Encino, Calif., Resident is the Latest in a Series of Defendants Charged with Conspiring with Bankers to Hide Secret Israeli Bank Accounts
WASHINGTON – Aaron Cohen of Encino, Calif., pleaded guilty today in the U.S. District Court for the Central District of California to conspiracy to defraud the United States, the Justice Department and Internal Revenue Service-Criminal Investigation (IRS-CI) announced.
According to court documents, Cohen, a U.S. citizen, maintained undeclared bank accounts at two international banks headquartered in Tel Aviv, Israel, identified in court documents as Bank A and Bank B. One of Cohen's undeclared accounts was maintained at a branch of Bank A located in the Cayman Islands. The accounts were held in the names of nominees in order to keep them secret from the U.S. Government. In or about 2000, Cohen began using the funds in his undeclared account in the Cayman Islands as collateral for back-to-back loans obtained from another branch of Bank A located in Los Angeles. Cohen's ownership of the funds in the Cayman Islands accounts was not identified in the loan records maintained at the Los Angeles branch, thus concealing the fact that he was borrowing his own money, paying tax-deductible interest on the loans and not reporting the interest income he was earning in the Cayman Islands on his U.S. tax returns.
According to the plea agreement, in or about 2009, Cohen transferred approximately $2 million from his Cayman Islands account at Bank A to a new offshore account at Bank B in Israel. Cohen then used the funds in the new account as collateral to obtain a back-to-back loan from the Los Angeles branch of Bank B. Cohen failed to report any income from the accounts on his individual income tax returns that were filed with the IRS. For tax years 2006 through 2009, Cohen failed to report interest income of approximately $238,000. The highest balance in the undeclared accounts was approximately $3,450,000.
"Today's guilty plea is but the latest example that attempting to hide income and assets from the United States in offshore accounts is a bad gamble," said Assistant Attorney General for the Justice Department's Tax Division Kathryn Keneally. "The Internal Revenue Service will find the hiding places and the Department of Justice will criminally prosecute these tax cheats, who face potential jail time, still owe the taxes due and may lose those hidden assets and more to severe civil penalties."
"Mr. Cohen is yet another taxpayer caught using anonymous offshore accounts to avoid paying his fair share of taxes," said IRS Criminal Investigation Chief Richard Weber. "Through IRS-CI's efforts, we are gaining access to more and more information on institutions and individuals involved in offshore tax fraud, and you can expect us to use all of our enforcement tools to fight offshore tax evasion."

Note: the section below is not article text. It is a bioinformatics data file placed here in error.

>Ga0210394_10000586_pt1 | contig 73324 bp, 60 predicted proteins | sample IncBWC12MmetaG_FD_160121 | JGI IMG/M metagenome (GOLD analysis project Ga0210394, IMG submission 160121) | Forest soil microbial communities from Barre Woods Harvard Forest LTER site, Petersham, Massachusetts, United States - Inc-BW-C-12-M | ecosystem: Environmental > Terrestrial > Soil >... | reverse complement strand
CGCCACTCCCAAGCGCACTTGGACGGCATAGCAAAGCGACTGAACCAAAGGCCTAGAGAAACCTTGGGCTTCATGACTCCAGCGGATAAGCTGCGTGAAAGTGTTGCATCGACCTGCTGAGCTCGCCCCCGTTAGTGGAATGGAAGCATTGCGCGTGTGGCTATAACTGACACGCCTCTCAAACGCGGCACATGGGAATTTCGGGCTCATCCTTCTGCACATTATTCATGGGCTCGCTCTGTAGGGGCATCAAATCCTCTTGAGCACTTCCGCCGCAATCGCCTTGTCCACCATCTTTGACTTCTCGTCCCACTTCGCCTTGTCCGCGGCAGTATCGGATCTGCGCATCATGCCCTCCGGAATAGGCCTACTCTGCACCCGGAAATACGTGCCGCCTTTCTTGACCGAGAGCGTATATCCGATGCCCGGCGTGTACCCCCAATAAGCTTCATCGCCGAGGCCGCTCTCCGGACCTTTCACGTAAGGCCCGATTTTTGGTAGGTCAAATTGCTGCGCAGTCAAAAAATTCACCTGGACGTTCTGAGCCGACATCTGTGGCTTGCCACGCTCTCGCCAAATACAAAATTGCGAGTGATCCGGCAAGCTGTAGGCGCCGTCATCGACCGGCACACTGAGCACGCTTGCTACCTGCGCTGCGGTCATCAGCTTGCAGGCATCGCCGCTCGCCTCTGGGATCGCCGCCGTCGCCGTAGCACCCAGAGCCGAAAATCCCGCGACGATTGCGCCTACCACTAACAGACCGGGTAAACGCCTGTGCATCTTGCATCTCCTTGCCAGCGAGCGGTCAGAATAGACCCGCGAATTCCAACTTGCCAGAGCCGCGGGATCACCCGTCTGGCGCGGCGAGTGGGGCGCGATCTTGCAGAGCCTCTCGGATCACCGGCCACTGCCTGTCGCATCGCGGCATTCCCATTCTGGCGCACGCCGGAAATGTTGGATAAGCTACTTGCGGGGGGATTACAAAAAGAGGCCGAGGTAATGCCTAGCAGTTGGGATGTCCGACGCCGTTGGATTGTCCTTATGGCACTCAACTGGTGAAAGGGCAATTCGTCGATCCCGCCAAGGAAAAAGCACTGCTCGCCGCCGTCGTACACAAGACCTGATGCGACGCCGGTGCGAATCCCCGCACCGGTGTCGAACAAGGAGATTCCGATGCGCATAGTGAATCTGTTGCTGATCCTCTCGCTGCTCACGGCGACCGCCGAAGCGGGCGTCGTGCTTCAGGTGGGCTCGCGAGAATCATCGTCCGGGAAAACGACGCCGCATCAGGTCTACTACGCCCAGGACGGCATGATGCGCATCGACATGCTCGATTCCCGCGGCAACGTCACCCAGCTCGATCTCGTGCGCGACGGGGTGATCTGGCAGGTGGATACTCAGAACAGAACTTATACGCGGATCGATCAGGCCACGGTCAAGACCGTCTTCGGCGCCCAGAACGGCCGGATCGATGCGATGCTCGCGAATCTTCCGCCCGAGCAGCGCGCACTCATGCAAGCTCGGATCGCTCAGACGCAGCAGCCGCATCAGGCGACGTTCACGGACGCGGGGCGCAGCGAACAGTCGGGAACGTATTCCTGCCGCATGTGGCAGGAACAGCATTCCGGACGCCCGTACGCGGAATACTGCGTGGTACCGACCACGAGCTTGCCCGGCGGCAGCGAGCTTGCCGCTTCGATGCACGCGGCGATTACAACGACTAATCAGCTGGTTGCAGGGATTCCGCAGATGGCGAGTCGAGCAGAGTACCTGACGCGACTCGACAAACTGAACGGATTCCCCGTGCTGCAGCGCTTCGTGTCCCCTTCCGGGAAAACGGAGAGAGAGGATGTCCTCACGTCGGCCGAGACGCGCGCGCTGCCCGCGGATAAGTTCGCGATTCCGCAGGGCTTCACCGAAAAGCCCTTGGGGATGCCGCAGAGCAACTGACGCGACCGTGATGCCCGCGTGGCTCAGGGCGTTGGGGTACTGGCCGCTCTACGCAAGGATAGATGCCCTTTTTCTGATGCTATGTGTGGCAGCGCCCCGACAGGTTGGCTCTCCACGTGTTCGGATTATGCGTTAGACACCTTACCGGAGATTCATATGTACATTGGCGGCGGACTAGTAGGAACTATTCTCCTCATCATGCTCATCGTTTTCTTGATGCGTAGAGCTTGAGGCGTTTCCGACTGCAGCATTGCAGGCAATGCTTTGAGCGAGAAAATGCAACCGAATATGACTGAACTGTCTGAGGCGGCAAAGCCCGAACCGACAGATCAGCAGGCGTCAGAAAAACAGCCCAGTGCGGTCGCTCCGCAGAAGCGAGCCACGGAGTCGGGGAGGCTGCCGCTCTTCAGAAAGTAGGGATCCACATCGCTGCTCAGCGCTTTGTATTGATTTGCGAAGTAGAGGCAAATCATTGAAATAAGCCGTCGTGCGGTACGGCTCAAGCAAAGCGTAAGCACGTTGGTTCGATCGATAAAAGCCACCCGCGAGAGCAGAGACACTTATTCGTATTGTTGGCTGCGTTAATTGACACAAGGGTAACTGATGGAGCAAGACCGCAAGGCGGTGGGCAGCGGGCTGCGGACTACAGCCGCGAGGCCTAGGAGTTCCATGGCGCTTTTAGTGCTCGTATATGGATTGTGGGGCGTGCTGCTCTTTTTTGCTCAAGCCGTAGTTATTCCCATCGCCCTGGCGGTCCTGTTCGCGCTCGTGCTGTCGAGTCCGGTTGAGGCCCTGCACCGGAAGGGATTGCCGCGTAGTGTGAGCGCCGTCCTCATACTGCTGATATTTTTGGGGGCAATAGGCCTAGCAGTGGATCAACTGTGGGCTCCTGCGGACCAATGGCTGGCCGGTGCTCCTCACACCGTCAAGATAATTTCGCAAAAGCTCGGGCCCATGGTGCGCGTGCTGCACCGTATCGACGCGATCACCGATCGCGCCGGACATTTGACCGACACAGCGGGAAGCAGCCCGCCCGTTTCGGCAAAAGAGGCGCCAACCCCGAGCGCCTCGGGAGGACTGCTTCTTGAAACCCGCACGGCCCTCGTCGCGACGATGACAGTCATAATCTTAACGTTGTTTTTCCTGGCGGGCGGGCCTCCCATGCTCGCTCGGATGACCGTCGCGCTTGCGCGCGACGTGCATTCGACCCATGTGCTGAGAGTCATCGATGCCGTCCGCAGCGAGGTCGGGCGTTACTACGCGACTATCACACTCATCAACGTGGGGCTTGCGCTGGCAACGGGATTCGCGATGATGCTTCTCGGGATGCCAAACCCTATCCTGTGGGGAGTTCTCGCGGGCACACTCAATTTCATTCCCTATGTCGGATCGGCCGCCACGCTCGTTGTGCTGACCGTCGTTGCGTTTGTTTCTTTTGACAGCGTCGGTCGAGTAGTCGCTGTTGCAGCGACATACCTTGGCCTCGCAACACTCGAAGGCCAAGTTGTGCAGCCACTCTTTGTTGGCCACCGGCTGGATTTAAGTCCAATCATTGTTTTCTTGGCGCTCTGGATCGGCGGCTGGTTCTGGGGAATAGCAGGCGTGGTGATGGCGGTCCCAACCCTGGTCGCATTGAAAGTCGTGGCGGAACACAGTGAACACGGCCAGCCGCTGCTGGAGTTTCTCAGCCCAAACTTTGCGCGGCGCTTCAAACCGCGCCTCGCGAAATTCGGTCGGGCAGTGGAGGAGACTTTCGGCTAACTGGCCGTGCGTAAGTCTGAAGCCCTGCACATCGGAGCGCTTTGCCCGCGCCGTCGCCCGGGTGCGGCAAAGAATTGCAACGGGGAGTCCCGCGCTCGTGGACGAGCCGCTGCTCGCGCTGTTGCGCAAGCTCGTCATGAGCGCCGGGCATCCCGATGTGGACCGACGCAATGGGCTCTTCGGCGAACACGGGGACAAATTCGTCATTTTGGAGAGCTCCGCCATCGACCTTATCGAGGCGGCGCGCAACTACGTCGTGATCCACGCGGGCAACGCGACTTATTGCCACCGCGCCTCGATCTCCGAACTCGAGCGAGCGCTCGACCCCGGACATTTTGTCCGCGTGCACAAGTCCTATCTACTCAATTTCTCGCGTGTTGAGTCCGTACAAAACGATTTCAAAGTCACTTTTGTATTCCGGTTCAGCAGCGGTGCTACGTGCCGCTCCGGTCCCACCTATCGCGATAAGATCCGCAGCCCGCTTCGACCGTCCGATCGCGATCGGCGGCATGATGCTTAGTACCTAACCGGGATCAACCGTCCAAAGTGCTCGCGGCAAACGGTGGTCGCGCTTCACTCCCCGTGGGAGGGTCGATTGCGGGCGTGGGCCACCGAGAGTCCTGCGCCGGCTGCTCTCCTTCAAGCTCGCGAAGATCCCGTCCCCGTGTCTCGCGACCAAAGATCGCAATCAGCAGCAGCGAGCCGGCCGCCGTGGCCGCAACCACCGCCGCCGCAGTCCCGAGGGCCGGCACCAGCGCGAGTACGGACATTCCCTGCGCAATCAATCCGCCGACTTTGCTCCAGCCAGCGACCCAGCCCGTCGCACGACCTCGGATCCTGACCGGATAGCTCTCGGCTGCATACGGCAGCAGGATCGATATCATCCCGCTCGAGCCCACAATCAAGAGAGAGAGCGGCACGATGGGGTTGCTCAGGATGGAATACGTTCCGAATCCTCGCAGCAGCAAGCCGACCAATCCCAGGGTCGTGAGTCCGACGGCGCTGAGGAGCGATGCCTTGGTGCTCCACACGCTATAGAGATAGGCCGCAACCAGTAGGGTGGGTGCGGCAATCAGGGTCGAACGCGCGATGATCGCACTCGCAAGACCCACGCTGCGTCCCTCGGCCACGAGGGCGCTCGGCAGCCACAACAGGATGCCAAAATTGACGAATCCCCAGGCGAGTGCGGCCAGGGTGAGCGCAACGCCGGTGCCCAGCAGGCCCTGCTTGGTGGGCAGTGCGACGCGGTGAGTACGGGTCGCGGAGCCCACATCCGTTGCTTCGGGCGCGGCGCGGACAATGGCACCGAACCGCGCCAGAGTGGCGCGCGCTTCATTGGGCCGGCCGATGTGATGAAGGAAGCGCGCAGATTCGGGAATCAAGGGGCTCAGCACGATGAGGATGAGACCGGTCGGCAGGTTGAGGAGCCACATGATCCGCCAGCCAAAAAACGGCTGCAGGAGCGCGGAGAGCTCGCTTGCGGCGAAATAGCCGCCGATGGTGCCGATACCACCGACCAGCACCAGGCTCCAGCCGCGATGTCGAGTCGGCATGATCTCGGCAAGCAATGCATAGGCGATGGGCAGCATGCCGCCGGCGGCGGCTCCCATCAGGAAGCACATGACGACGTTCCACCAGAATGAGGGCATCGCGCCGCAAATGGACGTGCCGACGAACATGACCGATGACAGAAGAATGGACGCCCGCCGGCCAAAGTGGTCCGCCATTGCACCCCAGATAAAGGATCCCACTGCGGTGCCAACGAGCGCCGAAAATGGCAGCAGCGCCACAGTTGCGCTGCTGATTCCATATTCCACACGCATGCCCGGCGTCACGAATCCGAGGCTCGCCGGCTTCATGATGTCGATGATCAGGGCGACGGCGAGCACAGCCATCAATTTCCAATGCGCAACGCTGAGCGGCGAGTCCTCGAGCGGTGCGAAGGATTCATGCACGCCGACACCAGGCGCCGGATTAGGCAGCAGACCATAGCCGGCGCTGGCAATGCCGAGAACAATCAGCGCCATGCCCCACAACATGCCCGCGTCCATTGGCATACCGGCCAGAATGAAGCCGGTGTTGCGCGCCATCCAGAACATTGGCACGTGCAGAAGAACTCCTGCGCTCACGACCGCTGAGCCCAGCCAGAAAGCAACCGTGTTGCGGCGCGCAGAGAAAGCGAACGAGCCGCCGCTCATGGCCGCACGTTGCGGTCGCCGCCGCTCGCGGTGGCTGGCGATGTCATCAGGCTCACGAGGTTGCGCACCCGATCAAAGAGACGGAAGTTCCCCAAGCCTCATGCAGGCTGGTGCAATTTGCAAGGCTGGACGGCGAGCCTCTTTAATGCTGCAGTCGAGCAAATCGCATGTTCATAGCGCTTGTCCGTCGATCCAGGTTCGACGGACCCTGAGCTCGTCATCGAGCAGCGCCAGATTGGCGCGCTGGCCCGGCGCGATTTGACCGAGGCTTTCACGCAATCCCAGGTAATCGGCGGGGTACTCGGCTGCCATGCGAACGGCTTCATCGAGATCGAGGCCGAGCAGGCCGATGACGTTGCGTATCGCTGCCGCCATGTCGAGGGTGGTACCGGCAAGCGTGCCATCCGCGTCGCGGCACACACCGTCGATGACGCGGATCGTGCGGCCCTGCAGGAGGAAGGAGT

Cohen is the latest in a series of defendants charged in the U.S. District Court for the Central District of California with failing to report income from undeclared accounts in Israel.
On March 29, 2013, Zvi Sperling of Beverly Hills, Calif., pleaded guilty to conspiring to defraud the United States in connection with back-to-back loans obtained in Los Angeles at branches of Bank A and Bank B that were secured by funds in undeclared bank accounts in Israel. For tax years 2005 through 2008, Sperling failed to report income of approximately $381,563. The highest balance in Sperling's undeclared accounts was approximately $4 million.
On May 21, 2013, Guity Kashfi of Los Angeles, Calif., pleaded guilty to conspiring to defraud the United States in connection with back-to-back loans obtained from branches of Bank A and Bank B in Los Angeles that were secured by funds in undeclared bank accounts in Israel and Luxembourg. For tax years 2005 through 2011, Kashfi failed to report interest income of approximately $221,306. The highest balance in Kashfi's undeclared accounts was approximately $2.5 million.
U.S. citizens and residents who have an interest in, or signature or other authority over, a financial account in a foreign country with assets in excess of $10,000 are required to disclose the existence of such account on Schedule B, Part III, of their individual income tax returns. Additionally, U.S. citizens and residents must file a Report of Foreign Bank and Financial Reports (FBAR) with the U.S. Treasury disclosing any financial account in a foreign country with assets in excess of $10,000 in which they have a financial interest, or over which they have signature or other authority.
Cohen faces a potential maximum prison term of five years and a maximum fine of $250,000. In addition, Cohen has agreed to pay a civil penalty to the IRS in the amount of 50 percent of the high balance of his undeclared accounts for failing to file FBARs.